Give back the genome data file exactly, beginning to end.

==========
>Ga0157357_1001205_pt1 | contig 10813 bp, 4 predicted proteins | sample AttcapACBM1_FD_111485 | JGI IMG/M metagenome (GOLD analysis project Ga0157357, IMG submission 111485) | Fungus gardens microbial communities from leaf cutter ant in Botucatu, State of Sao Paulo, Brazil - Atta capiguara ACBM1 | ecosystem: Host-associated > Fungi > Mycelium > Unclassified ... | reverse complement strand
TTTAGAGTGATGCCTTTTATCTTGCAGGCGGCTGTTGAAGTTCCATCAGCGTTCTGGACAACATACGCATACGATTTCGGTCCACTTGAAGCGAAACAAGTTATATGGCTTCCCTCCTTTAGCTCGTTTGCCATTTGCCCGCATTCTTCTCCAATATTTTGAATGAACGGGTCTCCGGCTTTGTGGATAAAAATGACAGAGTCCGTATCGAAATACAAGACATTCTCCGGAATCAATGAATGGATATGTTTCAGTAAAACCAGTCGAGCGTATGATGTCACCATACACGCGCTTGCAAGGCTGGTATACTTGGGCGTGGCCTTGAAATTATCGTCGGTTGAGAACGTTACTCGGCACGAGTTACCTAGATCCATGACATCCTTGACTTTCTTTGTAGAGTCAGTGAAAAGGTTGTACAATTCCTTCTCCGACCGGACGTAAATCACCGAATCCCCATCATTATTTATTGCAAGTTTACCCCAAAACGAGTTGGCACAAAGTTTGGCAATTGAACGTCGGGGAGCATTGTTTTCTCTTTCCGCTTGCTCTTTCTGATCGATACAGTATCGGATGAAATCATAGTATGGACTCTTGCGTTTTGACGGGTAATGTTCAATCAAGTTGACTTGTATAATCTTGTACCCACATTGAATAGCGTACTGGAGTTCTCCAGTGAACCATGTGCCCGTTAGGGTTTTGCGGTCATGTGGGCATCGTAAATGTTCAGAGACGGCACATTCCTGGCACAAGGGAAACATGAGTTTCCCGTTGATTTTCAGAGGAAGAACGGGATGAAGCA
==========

>Ga0157357_1001205_pt1 | contig 10813 bp, 4 predicted proteins | sample AttcapACBM1_FD_111485 | JGI IMG/M metagenome (GOLD analysis project Ga0157357, IMG submission 111485) | Fungus gardens microbial communities from leaf cutter ant in Botucatu, State of Sao Paulo, Brazil - Atta capiguara ACBM1 | ecosystem: Host-associated > Fungi > Mycelium > Unclassified ... | reverse complement strand
TTTAGAGTGATGCCTTTTATCTTGCAGGCGGCTGTTGAAGTTCCATCAGCGTTCTGGACAACATACGCATACGATTTCGGTCCACTTGAAGCGAAACAAGTTATATGGCTTCCCTCCTTTAGCTCGTTTGCCATTTGCCCGCATTCTTCTCCAATATTTTGAATGAACGGGTCTCCGGCTTTGTGGATAAAAATGACAGAGTCCGTATCGAAATACAAGACATTCTCCGGAATCAATGAATGGATATGTTTCAGTAAAACCAGTCGAGCGTATGATGTCACCATACACGCGCTTGCAAGGCTGGTATACTTGGGCGTGGCCTTGAAATTATCGTCGGTTGAGAACGTTACTCGGCACGAGTTACCTAGATCCATGACATCCTTGACTTTCTTTGTAGAGTCAGTGAAAAGGTTGTACAATTCCTTCTCCGACCGGACGTAAATCACCGAATCCCCATCATTATTTATTGCAAGTTTACCCCAAAACGAGTTGGCACAAAGTTTGGCAATTGAACGTCGGGGAGCATTGTTTTCTCTTTCCGCTTGCTCTTTCTGATCGATACAGTATCGGATGAAATCATAGTATGGACTCTTGCGTTTTGACGGGTAATGTTCAATCAAGTTGACTTGTATAATCTTGTACCCACATTGAATAGCGTACTGGAGTTCTCCAGTGAACCATGTGCCCGTTAGGGTTTTGCGGTCATGTGGGCATCGTAAATGTTCAGAGACGGCACATTCCTGGCACAAGGGAAACATGAGTTTCCCGTTGATTTTCAGAGGAAGAACGGGATGAAGCA